The NFC Forum recently released a set of new technical specifications for the next generation of NFC devices. It consist of the new Type 5 Tag Operation Specification and four updated technical specifications: Analog 2.0, Digital 2.0, Activity 2.0, and NCI 2.0.

I explored some of the new features of NCI 2.0 in two previous posts. But there is more to tell. The new specifications also introduce Active Communication Mode and NFC-V technology. In this post, I’ll explain NFC-V technology in greater detail.


The two primary reasons we chose to include NFC-V technology in our NFC Forum specifications were: to broaden the market and potential use cases for NFC applications interacting with tags already deployed in the market; and to enable more technical implementations for NFC Forum tags by allowing solution providers to choose the optimum hardware.

What is NFC-V technology?

The NFC Forum implementation of NFC-V technology is based on the RF technology defined by the ISO/IEC 15693 specification. Although the ISO/IEC 15693 specification was originally developed to enable longer RF operational range, the range is affected by factors such as antenna design and power consumption. In order to achieve a behavior similar to current NFC devices interacting with existing NFC tags, the NFC Forum chose to support a single communication mode of ISO/IEC 15693 that allows an overall data transfer performance similar to the RF technologies already supported by NFC Forum, but limits the reading distance to that of NFC devices. Because ISO/IEC 15693 mandates the support of this communication mode, the NFC device is able to communicate with all existing tags fully compliant with the ISO/IEC 15693 standard.

Legacy support

With a new generation of NFC devices now able to communicate with tags compliant with the ISO/IEC 15693 standard, new NFC applications can be created to interact with existing tags.

Where can you find tags with this technology and what can the end-user do with a new NFC device? Here are three typical applications:

Library books, products, and packaging

Library books often contain ISO/IEC 15693 tags. That means an NFC app running on an NFC-enabled tablet can easily read the book title or ISBN number from the tag, thereby supporting a search for book reviews or summaries. Similarly, some products or product packaging use these tags for logistics purposes. An NFC app running on an NFC-enabled mobile device can now be used to search for product reviews or to identify a dealer with a lower price.


RF tags are also used for ticketing solutions, such as ski passes. An NFC app running on an NFC-enabled phone could now read the remaining number of ski-lift rides on the pass, or perhaps allow the ticket to be reloaded via an Internet connection.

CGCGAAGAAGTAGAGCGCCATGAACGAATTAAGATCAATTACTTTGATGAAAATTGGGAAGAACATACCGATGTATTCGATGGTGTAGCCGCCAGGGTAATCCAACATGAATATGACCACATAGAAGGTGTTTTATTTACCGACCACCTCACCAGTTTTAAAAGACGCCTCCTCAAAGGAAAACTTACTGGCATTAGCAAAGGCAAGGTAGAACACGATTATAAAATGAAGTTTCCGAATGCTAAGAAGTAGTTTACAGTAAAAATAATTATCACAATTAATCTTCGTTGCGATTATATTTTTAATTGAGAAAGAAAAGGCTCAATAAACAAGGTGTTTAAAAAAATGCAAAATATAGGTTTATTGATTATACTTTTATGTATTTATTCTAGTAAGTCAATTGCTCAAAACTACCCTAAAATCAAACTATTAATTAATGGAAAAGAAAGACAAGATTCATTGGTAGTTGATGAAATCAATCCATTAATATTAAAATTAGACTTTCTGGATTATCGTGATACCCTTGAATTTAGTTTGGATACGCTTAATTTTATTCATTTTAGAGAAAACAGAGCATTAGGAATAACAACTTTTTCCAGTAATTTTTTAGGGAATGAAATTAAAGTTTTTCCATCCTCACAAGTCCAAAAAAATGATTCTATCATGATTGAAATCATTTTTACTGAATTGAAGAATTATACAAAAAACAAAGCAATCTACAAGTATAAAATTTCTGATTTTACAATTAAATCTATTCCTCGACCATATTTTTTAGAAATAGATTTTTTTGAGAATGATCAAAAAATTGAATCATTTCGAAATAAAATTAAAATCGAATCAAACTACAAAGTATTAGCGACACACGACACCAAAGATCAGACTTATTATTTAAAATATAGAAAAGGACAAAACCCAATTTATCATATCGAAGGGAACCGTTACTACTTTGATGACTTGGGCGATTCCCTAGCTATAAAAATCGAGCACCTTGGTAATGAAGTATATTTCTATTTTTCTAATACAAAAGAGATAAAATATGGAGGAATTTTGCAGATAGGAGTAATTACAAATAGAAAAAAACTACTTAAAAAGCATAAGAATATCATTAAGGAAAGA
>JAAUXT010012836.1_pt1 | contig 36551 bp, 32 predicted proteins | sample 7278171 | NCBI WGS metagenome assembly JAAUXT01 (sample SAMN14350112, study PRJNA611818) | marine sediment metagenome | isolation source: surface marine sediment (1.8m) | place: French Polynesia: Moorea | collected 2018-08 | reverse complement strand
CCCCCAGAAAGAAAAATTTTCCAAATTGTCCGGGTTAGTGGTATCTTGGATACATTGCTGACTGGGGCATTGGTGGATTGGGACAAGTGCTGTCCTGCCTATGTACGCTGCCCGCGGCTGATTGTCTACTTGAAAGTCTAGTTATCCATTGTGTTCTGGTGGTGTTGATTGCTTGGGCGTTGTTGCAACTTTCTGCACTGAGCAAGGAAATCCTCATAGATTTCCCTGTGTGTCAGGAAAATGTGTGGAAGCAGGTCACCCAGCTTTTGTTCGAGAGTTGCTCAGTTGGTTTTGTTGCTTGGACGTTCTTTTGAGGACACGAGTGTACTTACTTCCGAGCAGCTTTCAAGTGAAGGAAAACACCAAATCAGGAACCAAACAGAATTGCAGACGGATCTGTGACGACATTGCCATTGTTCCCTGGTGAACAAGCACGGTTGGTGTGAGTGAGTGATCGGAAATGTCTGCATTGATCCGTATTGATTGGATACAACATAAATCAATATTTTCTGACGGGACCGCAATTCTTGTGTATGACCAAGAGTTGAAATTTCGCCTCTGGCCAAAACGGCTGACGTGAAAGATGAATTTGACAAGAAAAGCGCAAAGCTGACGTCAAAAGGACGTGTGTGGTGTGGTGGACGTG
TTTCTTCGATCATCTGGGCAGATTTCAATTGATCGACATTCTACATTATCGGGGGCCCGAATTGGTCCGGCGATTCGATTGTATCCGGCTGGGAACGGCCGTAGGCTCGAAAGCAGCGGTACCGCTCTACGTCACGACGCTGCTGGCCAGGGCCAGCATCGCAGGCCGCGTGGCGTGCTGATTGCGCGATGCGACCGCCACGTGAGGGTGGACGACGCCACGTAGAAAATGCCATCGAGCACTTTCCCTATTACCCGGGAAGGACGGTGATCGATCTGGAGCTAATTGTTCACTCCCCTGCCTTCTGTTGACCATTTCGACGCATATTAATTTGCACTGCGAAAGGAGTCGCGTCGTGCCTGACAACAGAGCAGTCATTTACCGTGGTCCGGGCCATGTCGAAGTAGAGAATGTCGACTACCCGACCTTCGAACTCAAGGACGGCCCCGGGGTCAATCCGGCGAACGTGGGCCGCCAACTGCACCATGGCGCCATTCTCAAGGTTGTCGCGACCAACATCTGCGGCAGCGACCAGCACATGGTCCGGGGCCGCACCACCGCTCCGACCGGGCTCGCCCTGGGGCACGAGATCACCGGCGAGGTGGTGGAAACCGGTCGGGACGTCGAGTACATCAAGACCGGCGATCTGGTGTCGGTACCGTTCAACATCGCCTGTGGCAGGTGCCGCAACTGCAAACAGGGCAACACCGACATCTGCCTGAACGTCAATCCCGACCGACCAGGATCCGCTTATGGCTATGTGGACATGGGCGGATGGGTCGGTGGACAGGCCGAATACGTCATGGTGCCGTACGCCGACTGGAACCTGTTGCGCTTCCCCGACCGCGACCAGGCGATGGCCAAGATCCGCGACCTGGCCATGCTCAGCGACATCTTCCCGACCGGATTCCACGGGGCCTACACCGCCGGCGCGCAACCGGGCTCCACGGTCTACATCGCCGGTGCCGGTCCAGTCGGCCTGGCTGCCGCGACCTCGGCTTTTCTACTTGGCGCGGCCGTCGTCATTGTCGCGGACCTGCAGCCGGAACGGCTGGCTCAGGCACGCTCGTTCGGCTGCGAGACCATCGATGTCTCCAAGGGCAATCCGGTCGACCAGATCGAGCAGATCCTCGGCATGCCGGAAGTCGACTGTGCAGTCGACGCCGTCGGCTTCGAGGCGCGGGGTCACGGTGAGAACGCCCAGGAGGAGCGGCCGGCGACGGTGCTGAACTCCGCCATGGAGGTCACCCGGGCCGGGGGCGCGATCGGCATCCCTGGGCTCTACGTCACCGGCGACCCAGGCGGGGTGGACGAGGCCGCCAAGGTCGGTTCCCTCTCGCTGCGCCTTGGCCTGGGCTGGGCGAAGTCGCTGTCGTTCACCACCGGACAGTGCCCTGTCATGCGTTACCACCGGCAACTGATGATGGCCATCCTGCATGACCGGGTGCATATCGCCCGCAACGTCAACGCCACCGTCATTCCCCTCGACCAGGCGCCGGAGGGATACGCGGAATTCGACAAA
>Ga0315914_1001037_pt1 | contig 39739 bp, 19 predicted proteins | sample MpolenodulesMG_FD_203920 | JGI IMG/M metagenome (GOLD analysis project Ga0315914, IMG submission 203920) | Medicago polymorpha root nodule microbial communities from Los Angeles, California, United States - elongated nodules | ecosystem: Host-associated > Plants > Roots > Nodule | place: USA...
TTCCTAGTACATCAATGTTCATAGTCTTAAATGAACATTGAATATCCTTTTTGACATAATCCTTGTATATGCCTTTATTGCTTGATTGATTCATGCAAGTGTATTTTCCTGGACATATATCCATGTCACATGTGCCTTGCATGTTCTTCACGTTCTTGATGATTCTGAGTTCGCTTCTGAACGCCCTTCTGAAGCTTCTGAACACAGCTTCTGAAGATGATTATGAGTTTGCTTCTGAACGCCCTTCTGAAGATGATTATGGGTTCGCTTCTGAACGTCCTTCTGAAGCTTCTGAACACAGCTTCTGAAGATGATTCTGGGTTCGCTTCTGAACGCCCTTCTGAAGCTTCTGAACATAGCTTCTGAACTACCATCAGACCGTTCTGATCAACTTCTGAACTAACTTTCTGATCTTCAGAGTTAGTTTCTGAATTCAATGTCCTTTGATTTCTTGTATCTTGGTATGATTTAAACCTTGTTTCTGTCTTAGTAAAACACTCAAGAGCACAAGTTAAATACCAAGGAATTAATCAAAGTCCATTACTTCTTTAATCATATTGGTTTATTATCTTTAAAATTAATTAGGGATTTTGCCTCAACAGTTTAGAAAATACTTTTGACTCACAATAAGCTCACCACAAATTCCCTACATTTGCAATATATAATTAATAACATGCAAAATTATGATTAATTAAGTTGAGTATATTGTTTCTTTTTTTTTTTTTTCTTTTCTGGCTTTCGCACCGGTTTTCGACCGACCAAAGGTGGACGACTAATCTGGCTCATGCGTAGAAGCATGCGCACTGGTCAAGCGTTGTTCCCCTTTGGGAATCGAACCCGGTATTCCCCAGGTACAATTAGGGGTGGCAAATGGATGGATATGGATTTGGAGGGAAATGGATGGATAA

Some medication packaging contains RF tags. An NFC app running on a NFC-enabled mobile phone could be used to help patients ensure they are taking the correct dose at the right time with just a tap of their phones.

Additional RF technology

NFC-V is now the fourth RF technology supported by NFC Forum specifications (joining NFC-A, NFC-B and NFC-F). Besides supporting additional legacy applications, as described above, this new RF technology widens the implementation choices for new products using NFC. Providers of NFC Forum tags can choose the optimum RF technology based on their features.

While they behave similarly, each of these four RF technologies has its own distinguishing characteristics, including transfer speed and antenna designs. The choice of RF technology may also dependent on the commercial availability of tags with the desired amount of memory, security level, or other additional features (e.g. second interface to a microcontroller).

To extend the hardware market for NFC Forum tags, the NFC Forum defined the new Type 5 Tag Platform protocol and the Type 5 Tag operating specification, which allow NDEF messages to be stored and read on tags using the NFC-V technology. These tags are called Type 5 Tags and are used in the same way as other existing NFC Forum tag types. For example, a solution provider can now use Type 5 Tags on smart posters, enabling users with NFC-enabled devices to open websites or connect to a taxi service with a touch.

Whatever the application, the impact is the same: greater freedom to choose the optimum hardware for each use case and environment while ensuring a consistent — and satisfying — experience for NFC users.

Jürgen Böhler is vice-chair of the NFC Forum Technical Committee. He can be reached at [email protected].

Image credit: BlackBerry